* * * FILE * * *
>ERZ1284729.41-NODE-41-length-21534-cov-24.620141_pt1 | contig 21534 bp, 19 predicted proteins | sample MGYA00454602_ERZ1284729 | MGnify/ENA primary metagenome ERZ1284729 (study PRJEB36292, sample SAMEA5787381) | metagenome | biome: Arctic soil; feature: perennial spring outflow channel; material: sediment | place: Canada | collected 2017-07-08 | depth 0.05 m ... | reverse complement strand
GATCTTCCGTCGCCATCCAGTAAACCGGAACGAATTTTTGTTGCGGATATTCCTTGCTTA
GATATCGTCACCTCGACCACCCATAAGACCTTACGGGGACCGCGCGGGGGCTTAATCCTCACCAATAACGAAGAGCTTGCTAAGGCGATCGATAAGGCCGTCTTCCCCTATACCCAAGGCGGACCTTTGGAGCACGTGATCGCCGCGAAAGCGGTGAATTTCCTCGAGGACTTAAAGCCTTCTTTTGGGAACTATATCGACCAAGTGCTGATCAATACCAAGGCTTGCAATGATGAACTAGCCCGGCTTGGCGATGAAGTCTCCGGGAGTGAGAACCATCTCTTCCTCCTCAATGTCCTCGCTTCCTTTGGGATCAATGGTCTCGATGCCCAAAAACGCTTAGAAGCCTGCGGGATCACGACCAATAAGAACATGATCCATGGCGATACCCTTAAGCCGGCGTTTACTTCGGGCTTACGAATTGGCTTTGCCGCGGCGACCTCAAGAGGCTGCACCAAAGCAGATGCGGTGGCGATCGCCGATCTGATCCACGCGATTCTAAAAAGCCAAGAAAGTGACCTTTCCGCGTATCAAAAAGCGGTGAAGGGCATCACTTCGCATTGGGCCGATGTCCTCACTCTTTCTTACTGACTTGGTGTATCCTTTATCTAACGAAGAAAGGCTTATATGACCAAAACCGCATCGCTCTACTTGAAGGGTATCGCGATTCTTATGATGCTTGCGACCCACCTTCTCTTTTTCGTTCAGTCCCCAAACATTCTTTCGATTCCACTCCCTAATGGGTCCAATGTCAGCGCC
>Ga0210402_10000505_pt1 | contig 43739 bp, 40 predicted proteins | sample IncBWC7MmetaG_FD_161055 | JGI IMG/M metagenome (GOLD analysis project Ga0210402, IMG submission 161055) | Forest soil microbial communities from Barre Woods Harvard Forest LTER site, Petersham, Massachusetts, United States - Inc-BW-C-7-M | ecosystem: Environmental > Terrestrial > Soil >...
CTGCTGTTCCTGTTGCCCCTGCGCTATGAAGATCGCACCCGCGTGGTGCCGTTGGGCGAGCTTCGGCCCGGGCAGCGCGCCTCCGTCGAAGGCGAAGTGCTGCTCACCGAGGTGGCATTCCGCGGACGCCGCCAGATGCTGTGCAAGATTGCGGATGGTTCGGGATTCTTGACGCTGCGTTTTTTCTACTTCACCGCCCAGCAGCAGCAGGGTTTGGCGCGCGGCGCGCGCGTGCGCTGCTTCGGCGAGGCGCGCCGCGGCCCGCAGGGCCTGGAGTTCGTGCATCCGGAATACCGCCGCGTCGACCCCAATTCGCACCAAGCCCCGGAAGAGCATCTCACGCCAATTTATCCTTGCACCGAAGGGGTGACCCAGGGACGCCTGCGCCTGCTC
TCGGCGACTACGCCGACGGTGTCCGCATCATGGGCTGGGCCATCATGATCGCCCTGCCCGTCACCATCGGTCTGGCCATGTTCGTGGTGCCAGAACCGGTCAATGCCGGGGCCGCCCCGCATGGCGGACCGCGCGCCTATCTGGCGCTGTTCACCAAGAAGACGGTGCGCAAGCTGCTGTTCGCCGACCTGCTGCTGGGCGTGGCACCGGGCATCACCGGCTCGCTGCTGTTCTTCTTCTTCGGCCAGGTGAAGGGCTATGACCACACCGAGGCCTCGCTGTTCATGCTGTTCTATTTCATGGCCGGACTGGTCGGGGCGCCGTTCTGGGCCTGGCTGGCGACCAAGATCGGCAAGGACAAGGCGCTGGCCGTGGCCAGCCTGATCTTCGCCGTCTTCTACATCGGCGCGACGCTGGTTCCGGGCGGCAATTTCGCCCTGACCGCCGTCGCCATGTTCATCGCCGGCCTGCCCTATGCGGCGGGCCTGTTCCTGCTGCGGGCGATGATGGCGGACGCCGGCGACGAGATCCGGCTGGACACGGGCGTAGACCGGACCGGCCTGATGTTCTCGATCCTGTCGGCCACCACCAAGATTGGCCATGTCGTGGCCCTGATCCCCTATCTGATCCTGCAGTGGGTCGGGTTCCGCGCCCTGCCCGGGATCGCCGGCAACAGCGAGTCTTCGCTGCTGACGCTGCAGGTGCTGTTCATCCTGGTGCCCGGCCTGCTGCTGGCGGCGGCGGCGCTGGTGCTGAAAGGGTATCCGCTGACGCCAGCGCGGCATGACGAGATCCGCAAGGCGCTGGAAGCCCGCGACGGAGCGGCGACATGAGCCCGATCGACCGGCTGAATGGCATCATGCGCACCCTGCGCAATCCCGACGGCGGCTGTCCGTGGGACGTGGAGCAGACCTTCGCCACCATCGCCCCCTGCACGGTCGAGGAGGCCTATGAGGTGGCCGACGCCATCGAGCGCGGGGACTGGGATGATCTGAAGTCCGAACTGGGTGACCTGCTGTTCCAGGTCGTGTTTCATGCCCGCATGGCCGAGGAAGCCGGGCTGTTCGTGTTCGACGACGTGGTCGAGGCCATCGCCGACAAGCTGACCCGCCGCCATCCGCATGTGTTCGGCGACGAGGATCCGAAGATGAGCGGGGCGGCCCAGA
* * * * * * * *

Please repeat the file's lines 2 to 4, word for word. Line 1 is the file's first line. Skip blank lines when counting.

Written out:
GATCTTCCGTCGCCATCCAGTAAACCGGAACGAATTTTTGTTGCGGATATTCCTTGCTTA
GATATCGTCACCTCGACCACCCATAAGACCTTACGGGGACCGCGCGGGGGCTTAATCCTCACCAATAACGAAGAGCTTGCTAAGGCGATCGATAAGGCCGTCTTCCCCTATACCCAAGGCGGACCTTTGGAGCACGTGATCGCCGCGAAAGCGGTGAATTTCCTCGAGGACTTAAAGCCTTCTTTTGGGAACTATATCGACCAAGTGCTGATCAATACCAAGGCTTGCAATGATGAACTAGCCCGGCTTGGCGATGAAGTCTCCGGGAGTGAGAACCATCTCTTCCTCCTCAATGTCCTCGCTTCCTTTGGGATCAATGGTCTCGATGCCCAAAAACGCTTAGAAGCCTGCGGGATCACGACCAATAAGAACATGATCCATGGCGATACCCTTAAGCCGGCGTTTACTTCGGGCTTACGAATTGGCTTTGCCGCGGCGACCTCAAGAGGCTGCACCAAAGCAGATGCGGTGGCGATCGCCGATCTGATCCACGCGATTCTAAAAAGCCAAGAAAGTGACCTTTCCGCGTATCAAAAAGCGGTGAAGGGCATCACTTCGCATTGGGCCGATGTCCTCACTCTTTCTTACTGACTTGGTGTATCCTTTATCTAACGAAGAAAGGCTTATATGACCAAAACCGCATCGCTCTACTTGAAGGGTATCGCGATTCTTATGATGCTTGCGACCCACCTTCTCTTTTTCGTTCAGTCCCCAAACATTCTTTCGATTCCACTCCCTAATGGGTCCAATGTCAGCGCC
>Ga0210402_10000505_pt1 | contig 43739 bp, 40 predicted proteins | sample IncBWC7MmetaG_FD_161055 | JGI IMG/M metagenome (GOLD analysis project Ga0210402, IMG submission 161055) | Forest soil microbial communities from Barre Woods Harvard Forest LTER site, Petersham, Massachusetts, United States - Inc-BW-C-7-M | ecosystem: Environmental > Terrestrial > Soil >...